You can also close the curtains or hang a piece of clothing over the opening to keep mosquitoes and bugs outside. Another alternative is to purchase and install a manual or powered vent.

Plan your sleeping location ahead. You wouldn’t want to be on the road at nightfall and not know where you could park your camper van overnight. Choose a location where it is legal for you to stop and where you could camp safely. You may also need a place that provides a shower and a toilet, or somewhere that allows you to refill your water and food supply. So look into these things ahead of time.

Sleeping During Cold Months

Here are some tips on how you could sleep in your camper van during cold months:

Bundle up. Wearing warm clothes or sleeping in layers really helps you preserve your body heat while sleeping.

Install Insulation. Install insulation in your van to keep it warm and comfortable. We installed sheep wool insulation in our van. Read our post “Is Sheep Wool Insulation Safe?Opens in a new tab.” to learn more about using it as an insulation choice in your van.

Get a heater. Invest in a safe and portable heater that you could take with you while you travel on the road.

Sleeping During Hot Months

What should you do to sleep comfortably in your camper van during hot months? Here are a few tips:

Put up darkening shades. Make sure to cover your windows with darkening shades or curtains to deflect heat. This way, you can sleep in a cooler van.

Wear light clothes. Wear light and breathable clothes when you go to sleep, so you don’t wake up drenched in sweat.

Keep a water bottle within reach and hydrate. Have a water bottle within reach, so you could lower your body’s core temperature and keep yourself hydrated before you fall asleep and at regular intervals during the night.

Remember that your body core temperature is more important than room temperatures. You will have a better chance of sleeping and staying asleep if you can keep your body temperature at normal levels or slightly lower than normal for your circadian rhythm to modulate sleep.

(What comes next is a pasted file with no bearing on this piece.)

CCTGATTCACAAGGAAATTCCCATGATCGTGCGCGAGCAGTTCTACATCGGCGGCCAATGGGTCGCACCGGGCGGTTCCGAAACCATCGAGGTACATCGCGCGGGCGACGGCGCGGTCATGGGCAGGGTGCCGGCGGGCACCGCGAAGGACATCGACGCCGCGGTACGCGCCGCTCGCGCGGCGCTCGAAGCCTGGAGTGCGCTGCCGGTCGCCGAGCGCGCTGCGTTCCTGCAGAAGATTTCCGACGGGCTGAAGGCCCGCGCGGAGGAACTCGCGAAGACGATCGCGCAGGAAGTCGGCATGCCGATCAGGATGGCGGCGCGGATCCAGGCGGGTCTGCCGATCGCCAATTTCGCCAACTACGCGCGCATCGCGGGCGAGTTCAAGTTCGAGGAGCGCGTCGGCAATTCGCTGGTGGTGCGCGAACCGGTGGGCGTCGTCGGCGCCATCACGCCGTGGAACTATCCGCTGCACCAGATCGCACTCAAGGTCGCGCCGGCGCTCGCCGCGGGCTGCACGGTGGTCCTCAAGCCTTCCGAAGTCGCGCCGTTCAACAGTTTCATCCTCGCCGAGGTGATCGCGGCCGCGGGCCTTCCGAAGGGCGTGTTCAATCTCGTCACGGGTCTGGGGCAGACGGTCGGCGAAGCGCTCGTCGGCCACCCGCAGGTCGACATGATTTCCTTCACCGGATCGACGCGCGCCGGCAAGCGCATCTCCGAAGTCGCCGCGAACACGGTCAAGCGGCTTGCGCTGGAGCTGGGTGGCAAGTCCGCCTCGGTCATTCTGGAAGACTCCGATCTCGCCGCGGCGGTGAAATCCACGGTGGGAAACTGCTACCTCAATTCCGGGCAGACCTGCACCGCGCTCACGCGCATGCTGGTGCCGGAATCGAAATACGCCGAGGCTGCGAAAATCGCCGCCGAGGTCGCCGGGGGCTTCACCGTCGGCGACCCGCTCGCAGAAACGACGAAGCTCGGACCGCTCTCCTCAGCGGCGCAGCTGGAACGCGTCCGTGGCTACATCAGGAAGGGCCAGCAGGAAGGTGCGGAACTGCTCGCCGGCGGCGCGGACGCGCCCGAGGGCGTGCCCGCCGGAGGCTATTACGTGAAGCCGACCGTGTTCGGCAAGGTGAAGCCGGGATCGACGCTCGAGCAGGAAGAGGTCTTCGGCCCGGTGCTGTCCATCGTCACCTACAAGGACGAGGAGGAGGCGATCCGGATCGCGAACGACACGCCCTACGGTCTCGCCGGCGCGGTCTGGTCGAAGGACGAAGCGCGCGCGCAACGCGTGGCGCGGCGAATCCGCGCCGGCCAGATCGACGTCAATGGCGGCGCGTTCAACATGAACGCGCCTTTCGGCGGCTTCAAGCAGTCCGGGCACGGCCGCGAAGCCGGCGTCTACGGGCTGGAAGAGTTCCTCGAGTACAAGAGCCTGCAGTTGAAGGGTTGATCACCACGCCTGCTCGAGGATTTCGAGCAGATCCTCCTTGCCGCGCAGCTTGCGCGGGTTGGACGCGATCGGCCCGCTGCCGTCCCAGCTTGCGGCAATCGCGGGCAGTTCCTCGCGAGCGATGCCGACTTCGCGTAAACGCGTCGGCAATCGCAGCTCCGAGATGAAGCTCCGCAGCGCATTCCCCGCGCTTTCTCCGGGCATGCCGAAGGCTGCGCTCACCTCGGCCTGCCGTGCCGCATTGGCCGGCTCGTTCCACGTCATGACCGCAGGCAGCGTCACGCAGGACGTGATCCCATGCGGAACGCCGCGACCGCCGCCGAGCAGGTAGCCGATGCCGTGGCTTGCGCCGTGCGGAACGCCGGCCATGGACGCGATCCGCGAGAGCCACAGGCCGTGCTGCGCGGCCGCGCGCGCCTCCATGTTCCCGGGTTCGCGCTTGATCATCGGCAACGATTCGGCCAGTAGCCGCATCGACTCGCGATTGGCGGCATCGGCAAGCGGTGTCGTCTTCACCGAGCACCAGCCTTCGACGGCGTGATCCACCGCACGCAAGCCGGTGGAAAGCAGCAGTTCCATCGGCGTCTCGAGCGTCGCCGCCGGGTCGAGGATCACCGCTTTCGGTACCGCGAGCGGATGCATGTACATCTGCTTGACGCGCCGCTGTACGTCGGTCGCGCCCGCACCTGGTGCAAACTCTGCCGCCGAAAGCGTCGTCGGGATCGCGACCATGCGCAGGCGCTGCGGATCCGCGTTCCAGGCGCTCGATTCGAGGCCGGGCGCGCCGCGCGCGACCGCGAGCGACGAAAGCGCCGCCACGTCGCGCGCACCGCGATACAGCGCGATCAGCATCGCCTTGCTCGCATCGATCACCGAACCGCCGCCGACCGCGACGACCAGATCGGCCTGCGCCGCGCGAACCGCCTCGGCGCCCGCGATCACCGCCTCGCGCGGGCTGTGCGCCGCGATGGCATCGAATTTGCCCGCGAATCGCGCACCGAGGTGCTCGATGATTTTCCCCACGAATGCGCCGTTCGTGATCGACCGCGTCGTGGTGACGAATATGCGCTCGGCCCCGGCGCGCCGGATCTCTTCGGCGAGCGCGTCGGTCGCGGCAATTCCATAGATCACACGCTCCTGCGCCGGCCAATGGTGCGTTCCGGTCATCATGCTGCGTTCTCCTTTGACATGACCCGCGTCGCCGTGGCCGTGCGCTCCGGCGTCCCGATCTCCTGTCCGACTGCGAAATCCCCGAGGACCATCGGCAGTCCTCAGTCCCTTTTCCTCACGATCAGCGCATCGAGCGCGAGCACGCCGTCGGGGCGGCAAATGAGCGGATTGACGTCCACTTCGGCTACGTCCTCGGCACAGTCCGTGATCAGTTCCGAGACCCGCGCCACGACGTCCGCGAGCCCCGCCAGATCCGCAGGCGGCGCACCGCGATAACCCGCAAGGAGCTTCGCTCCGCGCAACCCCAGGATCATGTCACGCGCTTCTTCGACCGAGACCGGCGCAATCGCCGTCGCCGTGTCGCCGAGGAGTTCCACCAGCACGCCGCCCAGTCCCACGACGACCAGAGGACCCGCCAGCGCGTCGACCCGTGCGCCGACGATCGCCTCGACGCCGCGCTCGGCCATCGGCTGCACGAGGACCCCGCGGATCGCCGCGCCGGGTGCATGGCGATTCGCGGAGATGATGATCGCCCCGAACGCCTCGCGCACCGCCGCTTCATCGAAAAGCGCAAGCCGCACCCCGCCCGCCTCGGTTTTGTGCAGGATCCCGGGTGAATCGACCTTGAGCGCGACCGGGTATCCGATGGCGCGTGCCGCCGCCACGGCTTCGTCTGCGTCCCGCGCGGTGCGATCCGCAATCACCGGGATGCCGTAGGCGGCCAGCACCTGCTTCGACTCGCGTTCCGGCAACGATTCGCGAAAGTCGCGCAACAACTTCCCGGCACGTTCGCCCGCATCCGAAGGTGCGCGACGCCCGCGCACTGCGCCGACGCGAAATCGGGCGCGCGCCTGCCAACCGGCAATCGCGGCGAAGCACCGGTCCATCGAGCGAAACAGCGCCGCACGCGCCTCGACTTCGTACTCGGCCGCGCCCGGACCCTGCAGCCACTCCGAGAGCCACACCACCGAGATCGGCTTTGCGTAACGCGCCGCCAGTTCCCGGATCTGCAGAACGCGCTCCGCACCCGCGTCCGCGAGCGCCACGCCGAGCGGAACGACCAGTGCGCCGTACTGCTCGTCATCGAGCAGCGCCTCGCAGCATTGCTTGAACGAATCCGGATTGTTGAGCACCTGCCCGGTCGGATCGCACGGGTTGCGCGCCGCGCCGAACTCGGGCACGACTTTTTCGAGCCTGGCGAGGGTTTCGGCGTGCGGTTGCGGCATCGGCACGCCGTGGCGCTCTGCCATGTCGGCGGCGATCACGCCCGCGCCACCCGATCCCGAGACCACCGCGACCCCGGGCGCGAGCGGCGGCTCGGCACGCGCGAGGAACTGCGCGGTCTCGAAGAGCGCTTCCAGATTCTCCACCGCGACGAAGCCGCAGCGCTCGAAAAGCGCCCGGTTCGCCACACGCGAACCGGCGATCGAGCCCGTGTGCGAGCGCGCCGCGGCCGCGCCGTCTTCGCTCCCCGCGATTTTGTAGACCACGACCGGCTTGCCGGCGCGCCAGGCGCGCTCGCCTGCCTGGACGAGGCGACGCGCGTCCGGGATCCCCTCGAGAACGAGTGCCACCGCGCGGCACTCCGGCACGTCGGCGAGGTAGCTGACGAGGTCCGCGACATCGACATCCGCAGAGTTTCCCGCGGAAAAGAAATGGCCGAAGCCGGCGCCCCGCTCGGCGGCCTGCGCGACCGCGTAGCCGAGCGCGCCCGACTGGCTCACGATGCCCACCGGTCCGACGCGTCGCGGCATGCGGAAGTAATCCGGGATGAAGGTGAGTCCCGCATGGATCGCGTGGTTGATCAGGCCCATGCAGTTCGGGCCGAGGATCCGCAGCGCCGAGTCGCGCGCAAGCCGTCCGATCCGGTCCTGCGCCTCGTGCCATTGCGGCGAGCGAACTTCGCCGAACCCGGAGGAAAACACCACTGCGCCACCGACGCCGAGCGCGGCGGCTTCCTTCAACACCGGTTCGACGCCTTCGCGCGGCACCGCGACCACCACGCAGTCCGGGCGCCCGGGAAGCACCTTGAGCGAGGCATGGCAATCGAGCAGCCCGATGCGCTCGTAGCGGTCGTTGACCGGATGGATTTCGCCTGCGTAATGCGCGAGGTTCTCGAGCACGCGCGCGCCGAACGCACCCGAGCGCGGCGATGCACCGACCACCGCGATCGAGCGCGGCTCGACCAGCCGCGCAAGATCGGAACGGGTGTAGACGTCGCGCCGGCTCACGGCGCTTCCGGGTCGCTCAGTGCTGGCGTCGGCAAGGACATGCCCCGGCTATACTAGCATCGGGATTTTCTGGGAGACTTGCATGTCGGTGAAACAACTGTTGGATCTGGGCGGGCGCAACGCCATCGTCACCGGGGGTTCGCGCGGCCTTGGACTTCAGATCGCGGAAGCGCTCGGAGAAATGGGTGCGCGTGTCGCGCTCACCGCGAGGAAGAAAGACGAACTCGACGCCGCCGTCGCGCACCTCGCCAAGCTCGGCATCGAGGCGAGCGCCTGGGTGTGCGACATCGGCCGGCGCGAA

If you are like me sometimes while you are camping, you wonder whether the water you get is safe to drink. Berkey Filters makes a Travel BerkeyOpens in a new tab.; it is compact and can filter up to 2.75 gallons of water per hour. It is made of 304 stainless steel and comes with everything you need to start purifying water.

Get a fan or air cooler. You could also invest in a small air conditioner, an air cooler, or portable fans for when it gets hot. If you are looking for a fan, GazeledOpens in a new tab. makes one that is perfect for camping. It is battery powered, rechargeable, and also can be powered from a USB cable. It runs quietly, so it won’t keep you awake, it is small only 9-inches and can run on batteries for up to 10 hours.

In addition, if you are parked in a safe and secure location, you might consider sleeping outside or leaving all the windows open.

How To Spend The Night Safely In A Camper Van

Sleeping comfortably is not all there is to it when you spend the night in a camper van. There is also the matter of safety. And these two work hand in hand. After all, you can never sleep well in a place where you don’t feel safe and secure.

Things you can do to feel safe while camping in a strange and new place:

Lock up. Do not forget to lock your doors when getting settled for the night inside your camper van.

Keep a Flashlight Nearby. You may be inside your camper van, with your doors locked, but you still cannot change the fact that you’re still camping, and you are not home.

GearLightOpens in a new tab. makes a compact flashlight that is perfect for camping. )It is tough enough to stand being accidentally dropped, and the LED casts a wide beam, it is zoomable and water-resistant.

So, keep a flashlight with you at all times, even when you’re already in bed. A flashlight will come in handy during bathroom trips if you are in a campground or when you detect unwelcome wildlife or people hanging around your camper van.

Check your propane and carbon monoxide. If your appliances and other amenities run on propane or other gas, be sure you have propane and carbon monoxide detectors installed in your van. You wouldn’t want to blow up or suffer from carbon monoxide poisoning while you are sleeping.

The Last Word On Sleeping Inside A Moving Camper Van

When you’re raring to get to your destination, it’s tempting to keep on driving while your passengers sleep in the back of a camper van or RV, don’t do it. Do you want to come home minus the expense of a ticket? Besides, you will be more comfortable sleeping while in a parked vehicle, not to mention it’s safer too. Take a neck pillow along, lean back as you would on a plane in the passenger’s seat to nap, and be thankful for the extra legroom.

Cindy

Ever since I was little I have been a traveler at heart. It all started when I was six years old and my family took a road trip to Alaska. I enjoy visiting new places and revisiting some of the great locations that I have been to already.